One woman wrote on Alexis Ramirez�s Facebook
      page<https://www.facebook.com/alexisgobernador?filter=2>,
      �Alexis, I support Chavez all the way, but this time I won�t accept
      impositions because I don�t consider myself anyone�s sheep, and if today we
      accept this selection of you ... later we�ll be exposed to similar
      eventualities, so I don�t support you... let the PSUV know that the people
      shouldn�t be treated in such a way, with such threats�.

      A few people have suggested that perhaps if the PSUV loses these elections
      in Merida, �they�ll learn�, yet this is not the first time they have made
      the mistake of hand picking regional candidates from far away Caracas. It
      is not in their interest to learn.

      *A choice: guarantee financial resources, or guarantee a process of
      participation*

      Another comrade, a member of my communal council, said to me, �We have to
      vote for Alexis [Ramirez] because we need to keep the government in power,
      so that we can guarantee [financial] resources for Merida�.

      We�ve also all been receiving pro-Alexis campaign messages to our phones,
      one of which read, �Alexis is the guarantee of coordinated team work with
      the national government and local governments�.

      Another young comrade, a public sector worker but also a dedicated fighter,
      argued that revolutionaries should vote for Alexis because, �It�s a very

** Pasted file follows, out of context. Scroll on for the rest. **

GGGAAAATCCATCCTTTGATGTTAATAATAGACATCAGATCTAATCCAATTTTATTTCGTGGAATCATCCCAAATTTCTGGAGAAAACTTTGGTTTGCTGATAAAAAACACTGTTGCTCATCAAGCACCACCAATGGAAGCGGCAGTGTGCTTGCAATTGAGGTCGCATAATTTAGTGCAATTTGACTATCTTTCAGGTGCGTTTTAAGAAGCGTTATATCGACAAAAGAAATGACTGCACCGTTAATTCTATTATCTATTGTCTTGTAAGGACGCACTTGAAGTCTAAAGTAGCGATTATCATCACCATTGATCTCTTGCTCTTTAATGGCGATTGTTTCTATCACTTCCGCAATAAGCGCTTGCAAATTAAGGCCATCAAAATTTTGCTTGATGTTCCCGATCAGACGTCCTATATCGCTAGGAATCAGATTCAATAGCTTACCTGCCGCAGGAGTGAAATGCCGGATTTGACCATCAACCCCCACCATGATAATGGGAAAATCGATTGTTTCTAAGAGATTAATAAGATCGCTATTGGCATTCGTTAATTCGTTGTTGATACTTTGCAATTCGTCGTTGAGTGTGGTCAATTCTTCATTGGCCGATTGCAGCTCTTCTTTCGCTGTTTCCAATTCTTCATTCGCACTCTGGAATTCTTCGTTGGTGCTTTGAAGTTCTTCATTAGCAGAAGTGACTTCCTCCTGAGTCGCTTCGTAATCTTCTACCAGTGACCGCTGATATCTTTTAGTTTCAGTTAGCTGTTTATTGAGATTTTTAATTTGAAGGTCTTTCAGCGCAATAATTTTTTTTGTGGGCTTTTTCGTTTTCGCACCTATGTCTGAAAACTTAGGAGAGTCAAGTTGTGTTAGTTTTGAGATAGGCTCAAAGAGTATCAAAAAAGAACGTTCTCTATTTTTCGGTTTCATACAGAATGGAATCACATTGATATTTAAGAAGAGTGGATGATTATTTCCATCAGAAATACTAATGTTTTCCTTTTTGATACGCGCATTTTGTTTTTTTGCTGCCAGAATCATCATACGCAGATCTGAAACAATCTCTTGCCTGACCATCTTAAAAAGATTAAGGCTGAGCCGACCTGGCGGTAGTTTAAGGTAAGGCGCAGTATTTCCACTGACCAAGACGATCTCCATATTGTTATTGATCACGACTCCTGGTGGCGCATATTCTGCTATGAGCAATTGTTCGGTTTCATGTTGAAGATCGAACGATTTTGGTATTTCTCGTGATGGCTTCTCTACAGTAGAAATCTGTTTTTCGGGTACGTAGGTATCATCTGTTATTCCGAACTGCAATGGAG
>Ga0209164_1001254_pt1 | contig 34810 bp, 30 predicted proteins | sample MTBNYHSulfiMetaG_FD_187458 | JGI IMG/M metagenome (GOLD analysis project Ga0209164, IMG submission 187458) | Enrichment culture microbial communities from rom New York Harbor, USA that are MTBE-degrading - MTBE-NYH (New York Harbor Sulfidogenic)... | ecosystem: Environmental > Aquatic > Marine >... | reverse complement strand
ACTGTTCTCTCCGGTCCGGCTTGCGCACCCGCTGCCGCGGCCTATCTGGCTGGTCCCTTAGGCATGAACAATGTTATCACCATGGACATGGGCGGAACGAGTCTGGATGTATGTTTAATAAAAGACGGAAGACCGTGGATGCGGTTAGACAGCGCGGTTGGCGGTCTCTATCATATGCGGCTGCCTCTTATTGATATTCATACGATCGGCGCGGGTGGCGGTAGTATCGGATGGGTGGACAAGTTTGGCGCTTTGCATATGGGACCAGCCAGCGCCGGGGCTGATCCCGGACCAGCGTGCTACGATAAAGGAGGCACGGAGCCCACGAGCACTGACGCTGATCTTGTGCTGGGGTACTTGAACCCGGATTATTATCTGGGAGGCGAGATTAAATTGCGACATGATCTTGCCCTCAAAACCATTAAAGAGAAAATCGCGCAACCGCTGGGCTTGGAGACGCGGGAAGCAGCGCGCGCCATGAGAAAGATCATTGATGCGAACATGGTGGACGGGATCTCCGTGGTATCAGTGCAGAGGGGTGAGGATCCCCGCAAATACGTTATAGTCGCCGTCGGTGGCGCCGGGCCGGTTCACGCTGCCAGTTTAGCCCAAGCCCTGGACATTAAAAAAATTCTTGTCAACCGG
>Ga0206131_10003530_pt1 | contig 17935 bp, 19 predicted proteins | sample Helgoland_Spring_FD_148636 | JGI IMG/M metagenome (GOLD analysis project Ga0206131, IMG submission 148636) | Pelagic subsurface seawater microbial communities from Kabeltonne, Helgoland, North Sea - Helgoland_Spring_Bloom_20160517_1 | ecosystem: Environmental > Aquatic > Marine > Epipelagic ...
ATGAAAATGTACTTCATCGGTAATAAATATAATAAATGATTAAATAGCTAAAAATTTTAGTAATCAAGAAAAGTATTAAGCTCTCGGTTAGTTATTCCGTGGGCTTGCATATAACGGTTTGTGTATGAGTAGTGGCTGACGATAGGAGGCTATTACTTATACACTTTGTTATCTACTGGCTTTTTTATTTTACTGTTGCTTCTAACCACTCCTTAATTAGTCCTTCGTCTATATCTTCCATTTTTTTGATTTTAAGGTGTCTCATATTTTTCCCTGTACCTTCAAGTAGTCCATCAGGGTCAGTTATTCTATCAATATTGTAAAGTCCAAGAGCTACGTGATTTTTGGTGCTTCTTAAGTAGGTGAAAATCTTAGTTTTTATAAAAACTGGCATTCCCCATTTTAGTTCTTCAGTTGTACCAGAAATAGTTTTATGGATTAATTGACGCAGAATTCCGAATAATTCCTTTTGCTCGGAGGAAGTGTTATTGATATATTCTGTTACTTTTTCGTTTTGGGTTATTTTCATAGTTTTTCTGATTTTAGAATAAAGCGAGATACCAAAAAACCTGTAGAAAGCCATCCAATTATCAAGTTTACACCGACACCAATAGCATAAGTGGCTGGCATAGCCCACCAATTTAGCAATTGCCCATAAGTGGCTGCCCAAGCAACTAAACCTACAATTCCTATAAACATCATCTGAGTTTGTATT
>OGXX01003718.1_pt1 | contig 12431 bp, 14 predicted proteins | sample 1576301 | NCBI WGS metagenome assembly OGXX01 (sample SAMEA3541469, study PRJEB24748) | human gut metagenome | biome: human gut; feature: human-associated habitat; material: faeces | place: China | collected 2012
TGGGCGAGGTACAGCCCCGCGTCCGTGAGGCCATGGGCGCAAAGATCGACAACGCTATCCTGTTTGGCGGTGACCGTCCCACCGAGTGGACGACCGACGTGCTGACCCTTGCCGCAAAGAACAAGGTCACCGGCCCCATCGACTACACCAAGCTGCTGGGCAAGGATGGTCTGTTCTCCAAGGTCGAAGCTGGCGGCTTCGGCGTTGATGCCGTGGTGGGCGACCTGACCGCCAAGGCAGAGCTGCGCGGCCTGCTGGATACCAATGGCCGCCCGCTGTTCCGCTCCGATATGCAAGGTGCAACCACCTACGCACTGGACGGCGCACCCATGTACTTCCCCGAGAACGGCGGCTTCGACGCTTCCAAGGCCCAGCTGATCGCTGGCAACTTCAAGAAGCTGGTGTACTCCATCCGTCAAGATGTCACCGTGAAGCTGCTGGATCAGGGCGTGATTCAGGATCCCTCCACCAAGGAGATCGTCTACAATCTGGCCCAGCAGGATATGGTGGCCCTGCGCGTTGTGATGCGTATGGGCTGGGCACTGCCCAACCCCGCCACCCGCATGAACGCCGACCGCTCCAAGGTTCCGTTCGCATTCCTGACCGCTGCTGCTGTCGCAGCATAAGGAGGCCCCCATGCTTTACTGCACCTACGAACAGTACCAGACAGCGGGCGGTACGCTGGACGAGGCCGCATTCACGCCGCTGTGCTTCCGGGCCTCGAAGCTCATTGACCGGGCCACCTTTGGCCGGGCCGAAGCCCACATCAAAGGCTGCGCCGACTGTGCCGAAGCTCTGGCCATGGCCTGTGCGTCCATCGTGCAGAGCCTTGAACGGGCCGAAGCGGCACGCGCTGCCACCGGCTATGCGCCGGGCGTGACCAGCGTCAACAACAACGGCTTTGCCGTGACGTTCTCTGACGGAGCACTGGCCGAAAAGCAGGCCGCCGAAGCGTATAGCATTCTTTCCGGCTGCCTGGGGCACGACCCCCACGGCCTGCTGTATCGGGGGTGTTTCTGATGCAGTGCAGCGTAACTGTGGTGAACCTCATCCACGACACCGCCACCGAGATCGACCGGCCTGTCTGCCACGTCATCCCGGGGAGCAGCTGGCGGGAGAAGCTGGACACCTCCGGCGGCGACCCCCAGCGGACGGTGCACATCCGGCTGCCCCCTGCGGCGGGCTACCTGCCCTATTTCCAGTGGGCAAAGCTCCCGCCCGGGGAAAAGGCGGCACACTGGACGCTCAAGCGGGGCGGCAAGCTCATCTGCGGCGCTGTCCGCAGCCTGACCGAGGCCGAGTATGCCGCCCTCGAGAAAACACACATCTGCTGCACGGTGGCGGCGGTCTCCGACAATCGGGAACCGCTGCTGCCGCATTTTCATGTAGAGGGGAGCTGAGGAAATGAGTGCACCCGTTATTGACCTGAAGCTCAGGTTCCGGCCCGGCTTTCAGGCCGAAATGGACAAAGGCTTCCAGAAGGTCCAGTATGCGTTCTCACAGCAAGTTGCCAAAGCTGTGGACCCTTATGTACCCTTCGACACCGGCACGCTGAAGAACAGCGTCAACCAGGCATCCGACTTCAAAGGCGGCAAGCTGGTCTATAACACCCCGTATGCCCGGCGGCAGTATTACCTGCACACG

critical situation... we have to defend the process, we have spent so many
      decades in misery, we can�t make mistakes, we can�t go back to that�.

      He made a very good point; it would be terrible if after twelve years of
      reformist, but pro-Chavez governors, Merida were to go to the opposition
      candidate, Lester Rodriguez, who supported the violent and armed opposition
      while he was rector of the University of Los Andes (ULA), among many other
      things. Yet how much should we sacrifice, in terms of debate and
      participation, supposedly in order to prevent the opposition coming into
      power? What are we defending exactly, if we�re campaigning for anti-worker
      politicians such as the PSUV�s candidate for Bolivar, Francisco Rangel? How
      will Alexis help the revolution deepen, if he�s not even accountable to the
      people? He can guarantee financial resources from the national government,
      but he can�t guarantee participatory democracy.

      As a group of us went visiting the neighbours in our community, talking to
      the youth to see if they would get involved in an alternative cultural
      activity, one young female comrade expressed her exasperation, �There is no
      revolution here... where is the popular power? They don�t listen to us,
      there�s no organisation�.

      She was frustrated that day, and I think she knows that there is indeed a
      revolution, if a problematic one. The point is, even if having Alexis as
      governor guarantees that a certain amount of resources do get spent on the
      people rather than diverted towards underhanded things in the case of the
      opposition, under revolution that is more or less meaningless if the people
      aren�t listened to and don�t have a say on just where those resources go.

      Alexis has talked very little about his government plans, should he be